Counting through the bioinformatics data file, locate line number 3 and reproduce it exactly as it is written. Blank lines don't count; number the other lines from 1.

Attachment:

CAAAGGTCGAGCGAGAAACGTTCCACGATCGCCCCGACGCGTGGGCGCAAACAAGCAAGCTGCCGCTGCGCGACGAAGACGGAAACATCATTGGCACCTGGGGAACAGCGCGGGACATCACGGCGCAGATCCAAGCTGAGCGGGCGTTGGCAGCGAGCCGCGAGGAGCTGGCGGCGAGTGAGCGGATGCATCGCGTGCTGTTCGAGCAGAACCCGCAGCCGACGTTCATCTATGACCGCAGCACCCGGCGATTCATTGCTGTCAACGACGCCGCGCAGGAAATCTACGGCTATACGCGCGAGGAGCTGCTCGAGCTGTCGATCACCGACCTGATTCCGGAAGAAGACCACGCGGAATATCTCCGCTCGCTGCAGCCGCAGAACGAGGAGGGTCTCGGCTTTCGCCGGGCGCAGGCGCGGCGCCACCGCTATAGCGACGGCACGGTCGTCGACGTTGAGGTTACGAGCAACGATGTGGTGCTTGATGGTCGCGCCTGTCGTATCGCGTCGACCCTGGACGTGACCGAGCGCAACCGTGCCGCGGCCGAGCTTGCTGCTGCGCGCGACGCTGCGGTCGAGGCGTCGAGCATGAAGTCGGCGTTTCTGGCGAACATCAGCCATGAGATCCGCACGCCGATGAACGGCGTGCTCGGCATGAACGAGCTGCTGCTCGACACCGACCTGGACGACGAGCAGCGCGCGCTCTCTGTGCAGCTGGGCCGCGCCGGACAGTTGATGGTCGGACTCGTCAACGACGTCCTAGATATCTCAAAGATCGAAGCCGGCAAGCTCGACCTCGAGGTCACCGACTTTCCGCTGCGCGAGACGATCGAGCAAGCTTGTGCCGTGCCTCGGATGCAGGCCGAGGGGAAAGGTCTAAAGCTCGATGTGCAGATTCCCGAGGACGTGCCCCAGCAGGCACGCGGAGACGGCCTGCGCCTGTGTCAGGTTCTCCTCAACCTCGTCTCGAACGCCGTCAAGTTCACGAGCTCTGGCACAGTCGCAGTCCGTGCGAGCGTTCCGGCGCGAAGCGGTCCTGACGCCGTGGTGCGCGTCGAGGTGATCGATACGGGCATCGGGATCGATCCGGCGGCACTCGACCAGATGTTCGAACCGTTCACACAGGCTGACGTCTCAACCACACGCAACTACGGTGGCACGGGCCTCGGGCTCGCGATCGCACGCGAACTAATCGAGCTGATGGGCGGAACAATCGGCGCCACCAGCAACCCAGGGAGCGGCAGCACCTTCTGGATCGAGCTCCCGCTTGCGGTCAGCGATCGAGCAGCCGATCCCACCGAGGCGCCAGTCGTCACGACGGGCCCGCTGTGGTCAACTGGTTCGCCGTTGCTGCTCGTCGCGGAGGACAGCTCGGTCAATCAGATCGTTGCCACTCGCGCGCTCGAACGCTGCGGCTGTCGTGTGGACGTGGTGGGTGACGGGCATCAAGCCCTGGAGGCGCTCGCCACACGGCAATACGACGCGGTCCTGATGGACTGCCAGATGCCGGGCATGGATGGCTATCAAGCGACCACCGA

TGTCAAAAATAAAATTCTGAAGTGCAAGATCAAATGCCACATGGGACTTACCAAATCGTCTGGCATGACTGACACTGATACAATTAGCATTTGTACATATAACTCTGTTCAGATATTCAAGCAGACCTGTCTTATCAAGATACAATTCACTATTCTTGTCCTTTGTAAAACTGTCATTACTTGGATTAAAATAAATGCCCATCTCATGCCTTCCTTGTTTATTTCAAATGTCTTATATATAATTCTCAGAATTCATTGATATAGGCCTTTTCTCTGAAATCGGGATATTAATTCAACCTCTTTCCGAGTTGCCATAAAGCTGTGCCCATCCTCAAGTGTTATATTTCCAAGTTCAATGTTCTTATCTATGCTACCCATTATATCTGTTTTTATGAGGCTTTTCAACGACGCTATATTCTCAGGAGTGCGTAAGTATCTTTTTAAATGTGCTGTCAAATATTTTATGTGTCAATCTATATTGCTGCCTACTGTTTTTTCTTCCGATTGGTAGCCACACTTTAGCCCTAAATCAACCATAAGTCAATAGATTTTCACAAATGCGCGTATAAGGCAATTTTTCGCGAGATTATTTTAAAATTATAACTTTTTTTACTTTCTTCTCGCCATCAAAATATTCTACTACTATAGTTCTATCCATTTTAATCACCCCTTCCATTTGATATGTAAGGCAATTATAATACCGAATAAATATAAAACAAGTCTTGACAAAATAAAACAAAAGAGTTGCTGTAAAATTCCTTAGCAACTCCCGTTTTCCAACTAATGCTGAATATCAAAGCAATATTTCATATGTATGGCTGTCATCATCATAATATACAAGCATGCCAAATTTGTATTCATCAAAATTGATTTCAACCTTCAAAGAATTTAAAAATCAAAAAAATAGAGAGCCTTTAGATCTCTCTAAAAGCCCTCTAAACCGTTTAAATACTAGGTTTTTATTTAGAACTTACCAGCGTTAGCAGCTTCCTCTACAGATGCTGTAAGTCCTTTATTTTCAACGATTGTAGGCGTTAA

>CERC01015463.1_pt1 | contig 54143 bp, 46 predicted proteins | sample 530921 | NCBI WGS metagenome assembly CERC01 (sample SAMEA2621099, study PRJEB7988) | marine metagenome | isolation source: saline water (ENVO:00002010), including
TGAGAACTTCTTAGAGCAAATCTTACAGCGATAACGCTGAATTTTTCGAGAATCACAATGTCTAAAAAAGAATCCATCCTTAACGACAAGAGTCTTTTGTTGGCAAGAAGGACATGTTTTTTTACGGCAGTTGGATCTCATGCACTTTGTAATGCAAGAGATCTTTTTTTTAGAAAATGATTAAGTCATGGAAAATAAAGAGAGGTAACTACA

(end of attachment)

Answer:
>CERC01015463.1_pt1 | contig 54143 bp, 46 predicted proteins | sample 530921 | NCBI WGS metagenome assembly CERC01 (sample SAMEA2621099, study PRJEB7988) | marine metagenome | isolation source: saline water (ENVO:00002010), including